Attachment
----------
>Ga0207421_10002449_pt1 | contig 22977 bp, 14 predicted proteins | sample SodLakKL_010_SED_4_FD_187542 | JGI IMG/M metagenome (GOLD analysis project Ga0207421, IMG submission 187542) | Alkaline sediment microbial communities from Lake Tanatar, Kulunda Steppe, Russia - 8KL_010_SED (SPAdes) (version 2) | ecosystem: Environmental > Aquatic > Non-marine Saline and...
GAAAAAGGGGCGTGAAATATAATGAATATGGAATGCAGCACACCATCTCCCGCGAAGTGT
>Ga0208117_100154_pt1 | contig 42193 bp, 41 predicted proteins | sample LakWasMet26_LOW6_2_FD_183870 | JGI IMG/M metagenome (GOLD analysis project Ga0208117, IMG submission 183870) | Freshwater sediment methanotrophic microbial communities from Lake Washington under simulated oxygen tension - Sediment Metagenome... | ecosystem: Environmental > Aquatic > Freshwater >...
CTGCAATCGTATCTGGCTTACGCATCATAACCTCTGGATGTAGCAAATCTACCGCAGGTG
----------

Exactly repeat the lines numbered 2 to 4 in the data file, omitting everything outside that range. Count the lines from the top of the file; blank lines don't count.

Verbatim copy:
GAAAAAGGGGCGTGAAATATAATGAATATGGAATGCAGCACACCATCTCCCGCGAAGTGT
>Ga0208117_100154_pt1 | contig 42193 bp, 41 predicted proteins | sample LakWasMet26_LOW6_2_FD_183870 | JGI IMG/M metagenome (GOLD analysis project Ga0208117, IMG submission 183870) | Freshwater sediment methanotrophic microbial communities from Lake Washington under simulated oxygen tension - Sediment Metagenome... | ecosystem: Environmental > Aquatic > Freshwater >...
CTGCAATCGTATCTGGCTTACGCATCATAACCTCTGGATGTAGCAAATCTACCGCAGGTG